Written by Ángel Manuel Rodríguez
I note what seems to be a contradiction in the description of Solomon’s Temple. According to the book of Kings wooden doors separated the Holy of Holies from the main hall of the Temple (1 Kgs 6:31). On the other hand, Chronicles speaks of heavy curtain (2 Chr 3:14). Could this explain a seeming contradiction in the biblical record?
The possibility of finding inconsistencies in the Bible should not alarm us. Sometimes, and for diverse reasons, prophets preserved for us information that was not necessarily complete and which to the modern reader appears to contain incorrect data. Yet, that situation does not jeopardize the revelation that God was communicating to His people. The real problem for those who would like to press this issue is not that there may be inconsistencies or contradictions in the Bible, but rather that it is extremely difficult to identify them.
Very often what may appear to be contradictions and errors are simply the result of lack of information or our incapacity to understand what the biblical writer was trying to say. An example may be useful. For many years scholars argued that it was impossible to put together a reliable chronology of the kings of Israel and Judah because of the inconsistencies, contradictions, and errors found in the biblical text. But the truth was that they did not understand the system used by the biblical writers to record the reign of each king. After careful study one of our own scholars was able to decipher that system and it became clear that what appeared to have been unintelligible was in fact very intelligible (see Edwin R. Thiele, The Mysterious Numbers of the Hebrew Kings [Grand Rapids, MI: Eerdmans, 1951]).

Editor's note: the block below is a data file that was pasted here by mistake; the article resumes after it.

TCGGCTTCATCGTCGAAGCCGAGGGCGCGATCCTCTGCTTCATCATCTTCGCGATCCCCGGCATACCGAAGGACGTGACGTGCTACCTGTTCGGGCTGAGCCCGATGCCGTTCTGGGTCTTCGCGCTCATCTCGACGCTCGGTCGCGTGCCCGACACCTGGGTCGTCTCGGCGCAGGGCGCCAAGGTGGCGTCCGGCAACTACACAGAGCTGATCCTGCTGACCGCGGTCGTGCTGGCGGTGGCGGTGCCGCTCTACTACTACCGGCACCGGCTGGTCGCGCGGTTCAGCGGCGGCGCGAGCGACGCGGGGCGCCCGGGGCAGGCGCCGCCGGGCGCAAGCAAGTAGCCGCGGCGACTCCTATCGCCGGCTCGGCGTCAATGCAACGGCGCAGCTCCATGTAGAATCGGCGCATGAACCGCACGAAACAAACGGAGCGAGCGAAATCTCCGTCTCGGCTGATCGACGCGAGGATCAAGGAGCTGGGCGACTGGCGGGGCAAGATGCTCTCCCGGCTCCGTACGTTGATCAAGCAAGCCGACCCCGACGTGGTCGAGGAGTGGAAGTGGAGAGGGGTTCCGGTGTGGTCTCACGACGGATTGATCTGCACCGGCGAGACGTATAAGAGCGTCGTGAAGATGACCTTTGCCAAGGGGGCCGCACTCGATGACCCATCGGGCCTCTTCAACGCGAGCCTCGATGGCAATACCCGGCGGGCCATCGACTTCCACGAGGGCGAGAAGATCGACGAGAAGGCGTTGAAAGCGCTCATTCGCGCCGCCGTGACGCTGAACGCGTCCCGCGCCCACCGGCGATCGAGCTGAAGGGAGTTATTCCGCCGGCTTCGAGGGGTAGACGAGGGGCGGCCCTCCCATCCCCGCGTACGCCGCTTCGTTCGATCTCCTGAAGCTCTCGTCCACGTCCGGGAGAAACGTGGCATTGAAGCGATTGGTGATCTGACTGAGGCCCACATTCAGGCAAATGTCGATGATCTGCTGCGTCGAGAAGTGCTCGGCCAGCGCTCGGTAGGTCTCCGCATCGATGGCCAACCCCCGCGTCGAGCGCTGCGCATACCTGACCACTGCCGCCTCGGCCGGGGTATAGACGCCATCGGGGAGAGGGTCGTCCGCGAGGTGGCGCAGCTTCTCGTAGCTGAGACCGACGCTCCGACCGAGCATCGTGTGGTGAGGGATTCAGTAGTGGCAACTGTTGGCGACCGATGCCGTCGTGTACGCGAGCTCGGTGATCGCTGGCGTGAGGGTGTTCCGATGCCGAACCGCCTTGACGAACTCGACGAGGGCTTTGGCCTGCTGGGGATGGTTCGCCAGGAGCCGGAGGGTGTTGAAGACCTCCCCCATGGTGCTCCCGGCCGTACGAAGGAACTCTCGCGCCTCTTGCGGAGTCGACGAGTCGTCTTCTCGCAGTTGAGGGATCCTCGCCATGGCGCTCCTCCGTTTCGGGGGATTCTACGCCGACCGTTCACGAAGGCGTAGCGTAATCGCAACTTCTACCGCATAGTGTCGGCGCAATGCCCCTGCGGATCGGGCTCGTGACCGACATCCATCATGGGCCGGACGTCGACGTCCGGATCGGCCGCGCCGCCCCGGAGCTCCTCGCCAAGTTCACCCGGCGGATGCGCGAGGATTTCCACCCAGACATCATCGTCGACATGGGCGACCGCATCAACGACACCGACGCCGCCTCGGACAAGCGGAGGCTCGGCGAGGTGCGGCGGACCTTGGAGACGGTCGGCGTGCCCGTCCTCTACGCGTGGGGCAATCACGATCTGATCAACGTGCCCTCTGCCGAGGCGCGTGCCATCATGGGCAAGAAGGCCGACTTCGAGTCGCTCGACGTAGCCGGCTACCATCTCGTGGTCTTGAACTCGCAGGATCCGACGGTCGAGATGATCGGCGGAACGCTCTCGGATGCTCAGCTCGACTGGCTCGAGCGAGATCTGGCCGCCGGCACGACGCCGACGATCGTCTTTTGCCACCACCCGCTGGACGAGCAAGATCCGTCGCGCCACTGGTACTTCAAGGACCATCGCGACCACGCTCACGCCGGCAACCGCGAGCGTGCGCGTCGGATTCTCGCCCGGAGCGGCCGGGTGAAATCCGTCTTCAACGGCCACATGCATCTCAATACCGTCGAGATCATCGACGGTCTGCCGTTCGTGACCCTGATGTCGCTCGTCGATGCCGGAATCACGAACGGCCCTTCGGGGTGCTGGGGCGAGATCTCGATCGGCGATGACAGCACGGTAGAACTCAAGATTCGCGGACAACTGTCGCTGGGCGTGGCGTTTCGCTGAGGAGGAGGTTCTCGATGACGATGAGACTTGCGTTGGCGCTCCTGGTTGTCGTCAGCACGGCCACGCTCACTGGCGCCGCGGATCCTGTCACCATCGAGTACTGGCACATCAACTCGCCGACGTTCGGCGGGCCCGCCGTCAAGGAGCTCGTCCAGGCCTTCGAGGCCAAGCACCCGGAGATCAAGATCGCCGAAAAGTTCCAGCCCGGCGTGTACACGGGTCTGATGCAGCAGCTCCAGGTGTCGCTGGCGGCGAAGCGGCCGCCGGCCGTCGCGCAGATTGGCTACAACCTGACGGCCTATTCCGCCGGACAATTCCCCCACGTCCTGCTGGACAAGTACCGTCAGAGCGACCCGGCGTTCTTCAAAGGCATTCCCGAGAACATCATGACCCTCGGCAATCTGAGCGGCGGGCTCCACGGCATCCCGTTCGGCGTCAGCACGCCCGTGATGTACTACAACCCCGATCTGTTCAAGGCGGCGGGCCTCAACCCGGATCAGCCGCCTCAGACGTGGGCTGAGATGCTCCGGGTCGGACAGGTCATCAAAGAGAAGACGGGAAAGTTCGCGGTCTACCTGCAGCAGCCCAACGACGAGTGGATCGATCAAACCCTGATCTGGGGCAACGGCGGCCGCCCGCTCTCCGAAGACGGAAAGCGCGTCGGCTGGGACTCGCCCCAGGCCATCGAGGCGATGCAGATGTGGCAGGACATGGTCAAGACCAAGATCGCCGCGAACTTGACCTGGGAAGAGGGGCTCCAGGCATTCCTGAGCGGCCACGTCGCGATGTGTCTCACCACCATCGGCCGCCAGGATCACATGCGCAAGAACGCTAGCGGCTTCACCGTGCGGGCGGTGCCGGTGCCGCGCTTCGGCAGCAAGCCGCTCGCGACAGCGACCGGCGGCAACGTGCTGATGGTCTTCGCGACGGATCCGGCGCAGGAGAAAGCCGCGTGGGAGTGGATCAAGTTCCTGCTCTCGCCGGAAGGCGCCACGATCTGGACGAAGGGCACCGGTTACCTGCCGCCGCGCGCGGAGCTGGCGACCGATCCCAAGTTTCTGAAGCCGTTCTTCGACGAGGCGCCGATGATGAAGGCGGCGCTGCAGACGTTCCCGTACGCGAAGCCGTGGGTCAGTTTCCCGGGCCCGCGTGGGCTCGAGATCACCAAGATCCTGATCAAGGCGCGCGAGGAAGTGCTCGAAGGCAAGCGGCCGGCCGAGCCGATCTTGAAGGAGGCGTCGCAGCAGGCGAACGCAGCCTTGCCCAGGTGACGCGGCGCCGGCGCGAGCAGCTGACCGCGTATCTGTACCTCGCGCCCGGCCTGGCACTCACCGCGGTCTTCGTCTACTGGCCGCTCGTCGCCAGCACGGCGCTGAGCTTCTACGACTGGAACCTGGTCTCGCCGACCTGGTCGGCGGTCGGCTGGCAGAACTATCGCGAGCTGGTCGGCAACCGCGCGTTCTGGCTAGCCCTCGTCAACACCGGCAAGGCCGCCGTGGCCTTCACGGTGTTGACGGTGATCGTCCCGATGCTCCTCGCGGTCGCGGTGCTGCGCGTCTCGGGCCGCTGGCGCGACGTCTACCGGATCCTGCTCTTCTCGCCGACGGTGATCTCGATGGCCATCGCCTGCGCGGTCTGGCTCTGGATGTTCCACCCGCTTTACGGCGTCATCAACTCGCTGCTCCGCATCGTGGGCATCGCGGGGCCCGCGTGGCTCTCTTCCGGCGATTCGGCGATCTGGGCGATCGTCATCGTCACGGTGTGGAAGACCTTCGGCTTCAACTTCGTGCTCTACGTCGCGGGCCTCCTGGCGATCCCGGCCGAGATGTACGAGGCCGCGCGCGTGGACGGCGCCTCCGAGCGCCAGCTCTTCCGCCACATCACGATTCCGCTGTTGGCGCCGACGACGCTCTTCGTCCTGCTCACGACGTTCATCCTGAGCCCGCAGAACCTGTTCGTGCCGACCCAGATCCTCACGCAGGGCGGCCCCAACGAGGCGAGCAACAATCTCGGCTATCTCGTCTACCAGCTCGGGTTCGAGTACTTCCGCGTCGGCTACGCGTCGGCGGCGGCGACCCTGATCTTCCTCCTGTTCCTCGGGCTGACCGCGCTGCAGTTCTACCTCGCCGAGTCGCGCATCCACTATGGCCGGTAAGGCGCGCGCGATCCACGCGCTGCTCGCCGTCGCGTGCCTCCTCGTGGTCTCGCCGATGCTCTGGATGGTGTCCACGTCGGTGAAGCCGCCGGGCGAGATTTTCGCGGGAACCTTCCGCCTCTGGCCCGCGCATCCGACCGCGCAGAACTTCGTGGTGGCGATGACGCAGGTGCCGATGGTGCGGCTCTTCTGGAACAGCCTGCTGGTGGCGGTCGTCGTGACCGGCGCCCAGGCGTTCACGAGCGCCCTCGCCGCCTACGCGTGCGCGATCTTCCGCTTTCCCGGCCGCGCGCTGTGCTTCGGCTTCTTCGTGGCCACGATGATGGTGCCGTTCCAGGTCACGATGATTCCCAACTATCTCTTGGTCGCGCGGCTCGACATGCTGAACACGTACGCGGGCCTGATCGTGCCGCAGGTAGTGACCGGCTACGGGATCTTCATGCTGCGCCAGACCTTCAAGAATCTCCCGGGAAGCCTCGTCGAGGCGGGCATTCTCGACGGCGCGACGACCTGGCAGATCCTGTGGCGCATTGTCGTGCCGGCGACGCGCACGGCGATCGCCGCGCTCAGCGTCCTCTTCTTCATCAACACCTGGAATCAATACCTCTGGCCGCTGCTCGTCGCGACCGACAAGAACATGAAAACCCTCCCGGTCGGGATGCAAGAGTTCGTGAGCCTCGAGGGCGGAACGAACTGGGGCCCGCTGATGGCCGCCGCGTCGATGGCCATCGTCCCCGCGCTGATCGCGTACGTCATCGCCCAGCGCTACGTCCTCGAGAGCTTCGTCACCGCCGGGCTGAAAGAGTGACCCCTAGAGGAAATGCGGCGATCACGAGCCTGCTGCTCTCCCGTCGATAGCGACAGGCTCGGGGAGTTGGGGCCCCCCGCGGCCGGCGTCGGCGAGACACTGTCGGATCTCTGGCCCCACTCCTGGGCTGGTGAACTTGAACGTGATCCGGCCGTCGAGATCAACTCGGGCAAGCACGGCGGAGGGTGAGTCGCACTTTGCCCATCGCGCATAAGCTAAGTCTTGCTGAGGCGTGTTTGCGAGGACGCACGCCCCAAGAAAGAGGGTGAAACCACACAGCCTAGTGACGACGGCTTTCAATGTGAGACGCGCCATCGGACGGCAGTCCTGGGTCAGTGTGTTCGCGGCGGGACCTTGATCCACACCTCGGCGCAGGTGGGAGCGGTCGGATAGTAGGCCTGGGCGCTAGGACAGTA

With respect to the question under consideration, there are two possible answers. First, one of the biblical writers was mistaken while the other was right. Which one was right? Second, they are both right because their statements can be harmonized. On what basis can they be harmonized? There is a third possibility, namely, they are both wrong. We do not take this last one seriously because information from other books of the Bible clearly indicate that in the original tabernacle a veil separated the Holy Place from the Most Holy. In other words, there was a partition between the two apartments. The question remains: Did Solomon make a partition of wood or linen? Choosing between the two means that one of the writers made a mistake. And that should not be a big problem because what they are both affirming is consistent with what we find in Exodus: There was a partition between the two apartments.
The other possibility is harmonizing the two accounts. There are many risks in attempting to harmonize parallel accounts containing apparent discrepancies. The main problem is the lack of objective controls. By combining information we come up with a picture that is not explicitly present in any of the two accounts and that could reveal the creativity of the interpreter rather than the real intent of the biblical writer. It could very well be that in some cases harmonization per se is not needed because one of the writers is intentionally omitting some information in order to emphasize a point he or she is making. The ideal situation is to find within the biblical text enough indicators to justify a particular harmonization. But this is not always possible. Nevertheless, harmonization is grounded on the principle that the Bible is its own interpreter and it is, therefore, a valid approach in biblical interpretation.